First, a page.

Hmm this book wasn't for me. I'm not sure if I have a problem with Rainbow Rowell, or if it was simply the book itself, but her books don't seem to be cutting it for me. I just found this book a little too problematic for me.
Examples of a few of the lines that just rubbed me the wrong way

"she’s kind of big… but the impala is a spacious automobile"

"... she would have called 9-1-1 at the very, very, very, least. But now that seemed like something a child would do, or a fool."

I am not a skinny girl. There is such a lack of representation about "fat" girls in books that I was a little excited to see a fat main character. However, why is it that the fat girl in a book always has to be tormented. There can't be a storyline where a fat girl is left alone? Where it's not all about her weight? Apparently not...

The second one is really why I felt the need to stop reading the book. I do understand that domestic violence and abuse is extremely difficult to deal with and stop and often times very difficult to get out of, but I don't think saying it is foolish to call the police when your step dad is abusing your mom is a good thing. I don't think that's a message you want to be spreading into the world.

This is something I've encountered with this authors books in the past; and that is me not liking the messages being spread to the people who read them.

I don't think I was meant to enjoy Rowell's books unfortunately. ( )
  thatgirlbookworm | Aug 5, 2015 |
I can see why this is popular. It hits a lot of key YA topics -- bullying, fitting in, abuse, coming of age -- complemented with better than average writing and a cool nerdy aspect that is popular these days. I liked the voice of Eleanor and how her story was slowly revealed. However, I don't think this book really transcended YA tropes the way that other readers seem to. The plot twists are cliche and the comic book element seemed thrown in for nerd cache rather than being an organic part of characterization. I thought Park's voice was not compelling and the chapters in his voice didn't do a good job of connecting with Eleanor or connecting with me as a reader. I'd heard such good things that I was disappointed in this book. But I'd consider reading others by this author. ( )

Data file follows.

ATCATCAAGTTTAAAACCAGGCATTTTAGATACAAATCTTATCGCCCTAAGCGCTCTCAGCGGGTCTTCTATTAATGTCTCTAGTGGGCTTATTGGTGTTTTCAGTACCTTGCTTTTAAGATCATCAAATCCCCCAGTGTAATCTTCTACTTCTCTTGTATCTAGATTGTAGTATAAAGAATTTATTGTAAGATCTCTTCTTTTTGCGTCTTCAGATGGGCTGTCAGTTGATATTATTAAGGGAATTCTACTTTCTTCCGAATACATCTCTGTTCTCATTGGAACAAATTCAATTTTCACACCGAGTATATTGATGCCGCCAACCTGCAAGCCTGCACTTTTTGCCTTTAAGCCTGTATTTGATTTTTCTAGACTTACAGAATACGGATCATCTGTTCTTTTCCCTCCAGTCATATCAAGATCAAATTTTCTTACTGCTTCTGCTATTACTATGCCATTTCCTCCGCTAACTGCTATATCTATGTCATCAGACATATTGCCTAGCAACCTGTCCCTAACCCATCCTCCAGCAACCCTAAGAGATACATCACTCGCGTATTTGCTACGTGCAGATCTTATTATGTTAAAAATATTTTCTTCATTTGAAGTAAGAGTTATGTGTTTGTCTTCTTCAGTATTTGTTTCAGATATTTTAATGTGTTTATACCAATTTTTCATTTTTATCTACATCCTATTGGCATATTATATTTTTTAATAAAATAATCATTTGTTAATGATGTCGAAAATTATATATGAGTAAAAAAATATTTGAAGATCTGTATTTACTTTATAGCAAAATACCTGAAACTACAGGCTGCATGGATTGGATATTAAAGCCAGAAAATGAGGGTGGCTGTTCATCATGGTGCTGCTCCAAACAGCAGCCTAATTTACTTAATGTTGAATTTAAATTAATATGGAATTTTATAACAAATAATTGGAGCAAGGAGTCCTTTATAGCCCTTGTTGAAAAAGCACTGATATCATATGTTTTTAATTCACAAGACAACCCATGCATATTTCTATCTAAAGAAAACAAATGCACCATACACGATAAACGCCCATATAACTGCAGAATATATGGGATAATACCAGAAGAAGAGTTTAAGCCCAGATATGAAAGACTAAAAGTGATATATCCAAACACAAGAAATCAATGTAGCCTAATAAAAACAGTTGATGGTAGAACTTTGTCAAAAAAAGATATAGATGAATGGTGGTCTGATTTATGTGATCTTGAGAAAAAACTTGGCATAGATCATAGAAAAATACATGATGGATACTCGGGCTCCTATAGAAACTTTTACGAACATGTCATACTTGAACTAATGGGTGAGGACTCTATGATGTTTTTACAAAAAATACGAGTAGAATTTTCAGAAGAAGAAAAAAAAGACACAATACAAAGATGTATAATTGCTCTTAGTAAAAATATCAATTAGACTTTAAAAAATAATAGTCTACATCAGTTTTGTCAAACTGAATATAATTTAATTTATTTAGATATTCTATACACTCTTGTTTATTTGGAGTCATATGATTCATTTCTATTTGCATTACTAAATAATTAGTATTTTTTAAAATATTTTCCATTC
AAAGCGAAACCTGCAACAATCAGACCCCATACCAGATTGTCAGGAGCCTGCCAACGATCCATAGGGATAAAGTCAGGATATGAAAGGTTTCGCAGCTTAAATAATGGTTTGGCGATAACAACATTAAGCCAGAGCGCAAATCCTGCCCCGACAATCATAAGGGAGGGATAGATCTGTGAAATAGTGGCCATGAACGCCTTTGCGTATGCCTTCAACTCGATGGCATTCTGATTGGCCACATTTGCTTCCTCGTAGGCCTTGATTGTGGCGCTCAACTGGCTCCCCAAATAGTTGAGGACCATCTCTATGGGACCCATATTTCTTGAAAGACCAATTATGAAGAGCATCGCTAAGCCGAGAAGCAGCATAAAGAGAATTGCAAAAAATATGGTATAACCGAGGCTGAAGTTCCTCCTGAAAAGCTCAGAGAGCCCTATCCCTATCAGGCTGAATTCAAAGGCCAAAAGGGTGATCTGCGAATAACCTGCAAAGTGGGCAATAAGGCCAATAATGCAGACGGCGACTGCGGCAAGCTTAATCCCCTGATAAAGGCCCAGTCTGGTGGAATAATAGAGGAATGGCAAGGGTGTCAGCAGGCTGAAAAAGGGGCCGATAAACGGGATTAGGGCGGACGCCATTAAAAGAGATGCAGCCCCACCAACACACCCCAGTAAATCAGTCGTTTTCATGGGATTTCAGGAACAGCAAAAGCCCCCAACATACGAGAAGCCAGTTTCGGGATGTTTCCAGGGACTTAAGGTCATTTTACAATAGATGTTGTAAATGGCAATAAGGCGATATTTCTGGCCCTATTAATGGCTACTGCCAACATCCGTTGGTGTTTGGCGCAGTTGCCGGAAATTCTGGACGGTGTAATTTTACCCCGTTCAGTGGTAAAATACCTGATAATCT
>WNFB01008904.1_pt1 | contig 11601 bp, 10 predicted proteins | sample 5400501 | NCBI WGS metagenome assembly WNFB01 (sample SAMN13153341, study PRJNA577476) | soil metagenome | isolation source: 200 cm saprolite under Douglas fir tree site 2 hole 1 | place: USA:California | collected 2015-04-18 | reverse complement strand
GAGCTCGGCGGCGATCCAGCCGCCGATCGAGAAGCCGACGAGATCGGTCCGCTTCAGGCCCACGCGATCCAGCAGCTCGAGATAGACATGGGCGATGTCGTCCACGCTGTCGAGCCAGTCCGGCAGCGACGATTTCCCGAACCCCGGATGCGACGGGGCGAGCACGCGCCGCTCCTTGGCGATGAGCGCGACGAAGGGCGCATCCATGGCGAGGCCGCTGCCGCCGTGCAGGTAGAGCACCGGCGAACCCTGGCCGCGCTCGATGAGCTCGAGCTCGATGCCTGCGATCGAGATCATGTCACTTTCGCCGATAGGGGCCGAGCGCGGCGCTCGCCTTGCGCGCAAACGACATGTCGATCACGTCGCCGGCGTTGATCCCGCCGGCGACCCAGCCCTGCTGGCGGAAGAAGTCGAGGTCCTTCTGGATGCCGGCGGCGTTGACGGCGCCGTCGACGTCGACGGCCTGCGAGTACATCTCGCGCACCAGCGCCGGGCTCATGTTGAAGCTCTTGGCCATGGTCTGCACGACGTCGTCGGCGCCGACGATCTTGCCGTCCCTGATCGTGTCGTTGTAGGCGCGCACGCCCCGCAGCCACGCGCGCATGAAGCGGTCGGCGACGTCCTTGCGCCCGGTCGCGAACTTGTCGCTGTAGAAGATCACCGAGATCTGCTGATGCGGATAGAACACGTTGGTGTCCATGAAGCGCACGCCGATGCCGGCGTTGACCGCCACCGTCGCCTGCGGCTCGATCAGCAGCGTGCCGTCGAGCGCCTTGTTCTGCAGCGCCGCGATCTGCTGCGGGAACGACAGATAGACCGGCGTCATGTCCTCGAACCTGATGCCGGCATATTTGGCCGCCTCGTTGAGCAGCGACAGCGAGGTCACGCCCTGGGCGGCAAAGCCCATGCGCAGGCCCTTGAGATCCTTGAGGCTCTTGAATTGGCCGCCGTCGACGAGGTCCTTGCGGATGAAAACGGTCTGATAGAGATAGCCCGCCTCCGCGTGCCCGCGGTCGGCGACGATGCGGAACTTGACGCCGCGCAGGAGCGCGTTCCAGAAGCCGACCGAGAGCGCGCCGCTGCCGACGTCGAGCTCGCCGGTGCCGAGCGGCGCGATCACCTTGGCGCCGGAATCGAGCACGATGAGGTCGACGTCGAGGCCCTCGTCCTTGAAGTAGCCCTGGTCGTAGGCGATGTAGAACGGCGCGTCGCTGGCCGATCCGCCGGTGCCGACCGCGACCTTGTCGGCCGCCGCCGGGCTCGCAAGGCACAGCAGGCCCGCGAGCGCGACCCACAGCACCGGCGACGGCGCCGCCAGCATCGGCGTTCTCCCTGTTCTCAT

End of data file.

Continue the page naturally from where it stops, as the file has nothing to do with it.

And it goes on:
sparemethecensor | Jul 31, 2015 |
Showing 1-5 of 287 (next | show all)
I have never seen anything quite like “Eleanor & Park.” Rainbow Rowell’s first novel for young adults is a beautiful, haunting love story — but I have seen those. It’s set in 1986, and God knows I’ve seen that. There’s bullying, sibling rivalry, salvation through music and comics, a monstrous stepparent — and I know, we’ve seen all this stuff. But you’ve never seen “Eleanor & Park.” Its observational precision and richness make for very special reading.
added by melmore | editNew York Times, John Green (Mar 8, 2013)

» Add other authors (4 possible)

Author nameRoleType of authorWork?Status
Rainbow Rowellprimary authorall editionsconfirmed
Gorovoy, AnnaDesignersecondary authorsome editionsconfirmed
Grlic, OlgaCover designersecondary authorsome editionsconfirmed
Russell, HarrietCover artistsecondary authorsome editionsconfirmed
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For Forest, Jade, Haven, and Jerry - and everyone else in the back of the truck
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He'd stopped trying to bring her back.
He loved how much they loved each other. It was the thing he thought about when he woke up scared in the middle of the night. Not that they loved him -- they were his parents, they had to love him. That they loved each other. They didn't have to do that.
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"Set over the course of one school year in 1986, this is the story of two star-crossed misfits--smart enough to know that first love almost never lasts, but brave and desperate enough to try"--